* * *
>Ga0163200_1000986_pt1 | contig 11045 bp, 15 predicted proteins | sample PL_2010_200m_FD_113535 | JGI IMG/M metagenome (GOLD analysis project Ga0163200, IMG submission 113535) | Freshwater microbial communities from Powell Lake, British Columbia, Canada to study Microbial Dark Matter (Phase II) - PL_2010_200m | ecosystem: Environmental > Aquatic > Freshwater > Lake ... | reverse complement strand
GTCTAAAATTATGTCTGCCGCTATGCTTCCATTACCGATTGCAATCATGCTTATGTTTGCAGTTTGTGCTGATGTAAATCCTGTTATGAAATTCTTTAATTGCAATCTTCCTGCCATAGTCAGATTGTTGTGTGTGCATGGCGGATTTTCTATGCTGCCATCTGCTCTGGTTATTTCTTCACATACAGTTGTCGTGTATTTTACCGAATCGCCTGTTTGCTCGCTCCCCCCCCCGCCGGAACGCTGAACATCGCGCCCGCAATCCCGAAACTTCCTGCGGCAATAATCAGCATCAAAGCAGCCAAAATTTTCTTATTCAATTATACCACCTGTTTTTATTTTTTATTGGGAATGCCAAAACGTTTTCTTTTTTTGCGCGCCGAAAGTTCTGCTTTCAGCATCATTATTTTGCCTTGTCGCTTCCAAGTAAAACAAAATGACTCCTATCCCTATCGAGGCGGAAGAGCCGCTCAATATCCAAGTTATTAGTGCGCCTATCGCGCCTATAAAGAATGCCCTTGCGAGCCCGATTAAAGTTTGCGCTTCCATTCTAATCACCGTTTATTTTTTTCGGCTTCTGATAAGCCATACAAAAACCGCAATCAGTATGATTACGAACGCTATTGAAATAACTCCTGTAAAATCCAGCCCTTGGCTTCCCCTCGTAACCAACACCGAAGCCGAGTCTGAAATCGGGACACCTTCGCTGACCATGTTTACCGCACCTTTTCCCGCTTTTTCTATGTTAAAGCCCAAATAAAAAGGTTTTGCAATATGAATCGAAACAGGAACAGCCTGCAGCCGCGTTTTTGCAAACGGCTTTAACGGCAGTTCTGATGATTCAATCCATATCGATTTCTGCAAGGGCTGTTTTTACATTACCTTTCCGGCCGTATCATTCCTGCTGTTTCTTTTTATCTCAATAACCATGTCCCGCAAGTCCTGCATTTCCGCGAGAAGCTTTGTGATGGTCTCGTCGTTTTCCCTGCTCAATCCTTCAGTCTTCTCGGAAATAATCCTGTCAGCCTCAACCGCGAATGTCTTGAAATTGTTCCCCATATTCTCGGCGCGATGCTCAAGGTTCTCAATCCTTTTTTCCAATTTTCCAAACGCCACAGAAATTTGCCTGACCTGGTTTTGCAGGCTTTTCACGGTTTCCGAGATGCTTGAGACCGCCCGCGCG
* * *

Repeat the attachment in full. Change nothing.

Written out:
>Ga0163200_1000986_pt1 | contig 11045 bp, 15 predicted proteins | sample PL_2010_200m_FD_113535 | JGI IMG/M metagenome (GOLD analysis project Ga0163200, IMG submission 113535) | Freshwater microbial communities from Powell Lake, British Columbia, Canada to study Microbial Dark Matter (Phase II) - PL_2010_200m | ecosystem: Environmental > Aquatic > Freshwater > Lake ... | reverse complement strand
GTCTAAAATTATGTCTGCCGCTATGCTTCCATTACCGATTGCAATCATGCTTATGTTTGCAGTTTGTGCTGATGTAAATCCTGTTATGAAATTCTTTAATTGCAATCTTCCTGCCATAGTCAGATTGTTGTGTGTGCATGGCGGATTTTCTATGCTGCCATCTGCTCTGGTTATTTCTTCACATACAGTTGTCGTGTATTTTACCGAATCGCCTGTTTGCTCGCTCCCCCCCCCGCCGGAACGCTGAACATCGCGCCCGCAATCCCGAAACTTCCTGCGGCAATAATCAGCATCAAAGCAGCCAAAATTTTCTTATTCAATTATACCACCTGTTTTTATTTTTTATTGGGAATGCCAAAACGTTTTCTTTTTTTGCGCGCCGAAAGTTCTGCTTTCAGCATCATTATTTTGCCTTGTCGCTTCCAAGTAAAACAAAATGACTCCTATCCCTATCGAGGCGGAAGAGCCGCTCAATATCCAAGTTATTAGTGCGCCTATCGCGCCTATAAAGAATGCCCTTGCGAGCCCGATTAAAGTTTGCGCTTCCATTCTAATCACCGTTTATTTTTTTCGGCTTCTGATAAGCCATACAAAAACCGCAATCAGTATGATTACGAACGCTATTGAAATAACTCCTGTAAAATCCAGCCCTTGGCTTCCCCTCGTAACCAACACCGAAGCCGAGTCTGAAATCGGGACACCTTCGCTGACCATGTTTACCGCACCTTTTCCCGCTTTTTCTATGTTAAAGCCCAAATAAAAAGGTTTTGCAATATGAATCGAAACAGGAACAGCCTGCAGCCGCGTTTTTGCAAACGGCTTTAACGGCAGTTCTGATGATTCAATCCATATCGATTTCTGCAAGGGCTGTTTTTACATTACCTTTCCGGCCGTATCATTCCTGCTGTTTCTTTTTATCTCAATAACCATGTCCCGCAAGTCCTGCATTTCCGCGAGAAGCTTTGTGATGGTCTCGTCGTTTTCCCTGCTCAATCCTTCAGTCTTCTCGGAAATAATCCTGTCAGCCTCAACCGCGAATGTCTTGAAATTGTTCCCCATATTCTCGGCGCGATGCTCAAGGTTCTCAATCCTTTTTTCCAATTTTCCAAACGCCACAGAAATTTGCCTGACCTGGTTTTGCAGGCTTTTCACGGTTTCCGAGATGCTTGAGACCGCCCGCGCG